Tuesday, June 17, 2008

Paul Otlet - Grandfather of the World Wide Web

The New York Times published a fascinating article yesterday on the work of Paul Otlet (pronounced Otley), a Belgian bibliophile who in 1934 mapped out and started to produce a card index and telephone prototype of the World Wide Web. This was eleven years before Vannevar Bush published his seminal article "As We May Think" in the Atlantic monthly. An event which is often cited as the germ of the idea which spawned hypertext and then eventually the World Wide Web.

Wednesday, June 11, 2008

Quote of the day!

US president George Bush in an interview with The Times newspaper:
“I think that in retrospect I could have used a different tone, a different rhetoric.” Phrases such as “bring them on” or “dead or alive... indicated to people that I was, you know, not a man of peace”

Monday, June 02, 2008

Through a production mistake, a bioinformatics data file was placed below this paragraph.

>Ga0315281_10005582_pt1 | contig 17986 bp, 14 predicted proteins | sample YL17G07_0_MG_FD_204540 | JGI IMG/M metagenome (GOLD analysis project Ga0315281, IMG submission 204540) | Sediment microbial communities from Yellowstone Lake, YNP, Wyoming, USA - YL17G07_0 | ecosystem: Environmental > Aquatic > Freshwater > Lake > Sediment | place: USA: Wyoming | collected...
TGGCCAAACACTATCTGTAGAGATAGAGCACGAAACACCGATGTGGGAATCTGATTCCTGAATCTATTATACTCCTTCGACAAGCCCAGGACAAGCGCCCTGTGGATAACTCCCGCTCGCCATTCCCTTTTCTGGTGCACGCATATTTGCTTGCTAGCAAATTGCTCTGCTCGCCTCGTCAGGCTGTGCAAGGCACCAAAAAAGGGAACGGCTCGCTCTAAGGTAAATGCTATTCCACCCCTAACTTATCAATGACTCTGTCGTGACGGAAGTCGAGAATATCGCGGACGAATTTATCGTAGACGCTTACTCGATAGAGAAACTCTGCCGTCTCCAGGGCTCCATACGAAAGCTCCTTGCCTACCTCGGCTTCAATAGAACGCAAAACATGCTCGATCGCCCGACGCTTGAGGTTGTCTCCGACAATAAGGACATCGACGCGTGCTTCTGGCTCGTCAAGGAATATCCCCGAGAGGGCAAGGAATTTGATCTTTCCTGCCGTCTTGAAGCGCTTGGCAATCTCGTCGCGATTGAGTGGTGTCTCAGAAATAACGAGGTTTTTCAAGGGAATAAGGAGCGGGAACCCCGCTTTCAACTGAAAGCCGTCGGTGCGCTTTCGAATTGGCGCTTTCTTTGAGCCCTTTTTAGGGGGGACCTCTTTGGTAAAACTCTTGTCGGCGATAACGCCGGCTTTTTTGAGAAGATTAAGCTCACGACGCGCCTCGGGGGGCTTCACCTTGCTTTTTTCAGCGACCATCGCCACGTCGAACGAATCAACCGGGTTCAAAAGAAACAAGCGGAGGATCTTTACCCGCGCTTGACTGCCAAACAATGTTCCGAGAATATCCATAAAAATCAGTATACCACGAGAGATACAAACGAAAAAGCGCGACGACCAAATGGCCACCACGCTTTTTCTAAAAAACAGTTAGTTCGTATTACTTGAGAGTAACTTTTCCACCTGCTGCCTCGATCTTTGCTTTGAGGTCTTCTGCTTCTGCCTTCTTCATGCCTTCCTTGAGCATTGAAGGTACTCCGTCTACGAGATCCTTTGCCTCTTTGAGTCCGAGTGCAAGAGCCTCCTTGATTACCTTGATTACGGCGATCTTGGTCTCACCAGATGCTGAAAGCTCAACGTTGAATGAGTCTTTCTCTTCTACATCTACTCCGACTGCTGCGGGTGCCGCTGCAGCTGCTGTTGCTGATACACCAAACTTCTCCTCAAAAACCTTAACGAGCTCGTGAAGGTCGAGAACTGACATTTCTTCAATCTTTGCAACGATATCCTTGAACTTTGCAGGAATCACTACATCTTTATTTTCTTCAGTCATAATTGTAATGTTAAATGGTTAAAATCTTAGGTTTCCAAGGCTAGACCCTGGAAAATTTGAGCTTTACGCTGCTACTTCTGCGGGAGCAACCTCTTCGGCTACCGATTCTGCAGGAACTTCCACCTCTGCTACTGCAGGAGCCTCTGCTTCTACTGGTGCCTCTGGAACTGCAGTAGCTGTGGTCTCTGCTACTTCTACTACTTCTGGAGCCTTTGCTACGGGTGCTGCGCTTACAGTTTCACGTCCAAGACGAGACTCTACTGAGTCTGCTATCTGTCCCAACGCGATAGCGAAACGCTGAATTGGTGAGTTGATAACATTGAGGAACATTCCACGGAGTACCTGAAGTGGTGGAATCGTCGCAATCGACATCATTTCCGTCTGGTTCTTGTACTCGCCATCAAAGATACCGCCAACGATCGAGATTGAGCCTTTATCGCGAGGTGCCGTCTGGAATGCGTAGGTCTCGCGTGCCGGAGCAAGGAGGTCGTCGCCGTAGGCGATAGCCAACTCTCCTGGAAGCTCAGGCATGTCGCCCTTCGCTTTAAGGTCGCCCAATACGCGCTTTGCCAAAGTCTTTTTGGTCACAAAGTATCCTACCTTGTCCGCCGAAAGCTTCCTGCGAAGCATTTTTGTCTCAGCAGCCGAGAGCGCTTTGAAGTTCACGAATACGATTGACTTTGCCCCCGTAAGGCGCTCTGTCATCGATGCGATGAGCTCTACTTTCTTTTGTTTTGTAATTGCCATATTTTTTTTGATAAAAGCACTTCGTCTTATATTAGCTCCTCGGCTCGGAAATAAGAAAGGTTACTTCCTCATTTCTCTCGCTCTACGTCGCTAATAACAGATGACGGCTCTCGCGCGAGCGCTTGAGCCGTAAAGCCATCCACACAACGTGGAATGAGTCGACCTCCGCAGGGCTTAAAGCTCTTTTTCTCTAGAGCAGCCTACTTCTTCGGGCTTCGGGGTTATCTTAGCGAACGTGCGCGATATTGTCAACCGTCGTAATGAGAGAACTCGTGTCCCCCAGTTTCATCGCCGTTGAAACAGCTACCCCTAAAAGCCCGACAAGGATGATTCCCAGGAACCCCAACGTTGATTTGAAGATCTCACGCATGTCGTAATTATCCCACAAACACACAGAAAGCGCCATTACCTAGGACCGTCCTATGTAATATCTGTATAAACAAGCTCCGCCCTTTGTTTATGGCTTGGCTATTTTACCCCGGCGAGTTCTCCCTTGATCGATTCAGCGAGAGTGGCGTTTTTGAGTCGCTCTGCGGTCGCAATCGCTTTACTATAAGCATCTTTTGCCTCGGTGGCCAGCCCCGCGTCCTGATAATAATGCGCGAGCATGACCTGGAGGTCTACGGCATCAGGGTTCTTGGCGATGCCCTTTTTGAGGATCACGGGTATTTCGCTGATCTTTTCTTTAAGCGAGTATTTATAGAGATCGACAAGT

I'd like to ask a favour to one of the millions of fans who read this blog who lives or is visiting London soon and is even slightly interested in issues of consciousness and how the brain works. Will you please go to Scoobs book shop, walk along the corridor (past the upright piano on your left) until you reach the end wall. There you will be faced with a shelf of popular science books. On the second or third shelf down from the top you will find a first edition hardback of Gerald Edelman's Bright Air Brilliant Fire. Will you buy it please. It is a brilliant book and it will not disappoint you, probably it will change the way you think about conscious and a whole lot of other things. It depresses the hell out of me that every time I go into scoobs I see the same edition still unsold on the same bloody shelf. Edelman deserves better than this people - as I'm sure you will all agree once you have read him - which I'm sure you will do now on the basis of this recommendation. If you are a bit of a bibliophile, Scoobs is well worth a visit anyway. Scoobs (or Scoob Books), is located at 66 The Brunswick London WC1N 1AE. The entrance to the shop is just off Marchmont Street, which is the street in London for bookshops. You will find it between Russel Square and the British library - nearest tube is Russel Square on the Piccadilly line. Please just go and buy this book now and put me out of my misery.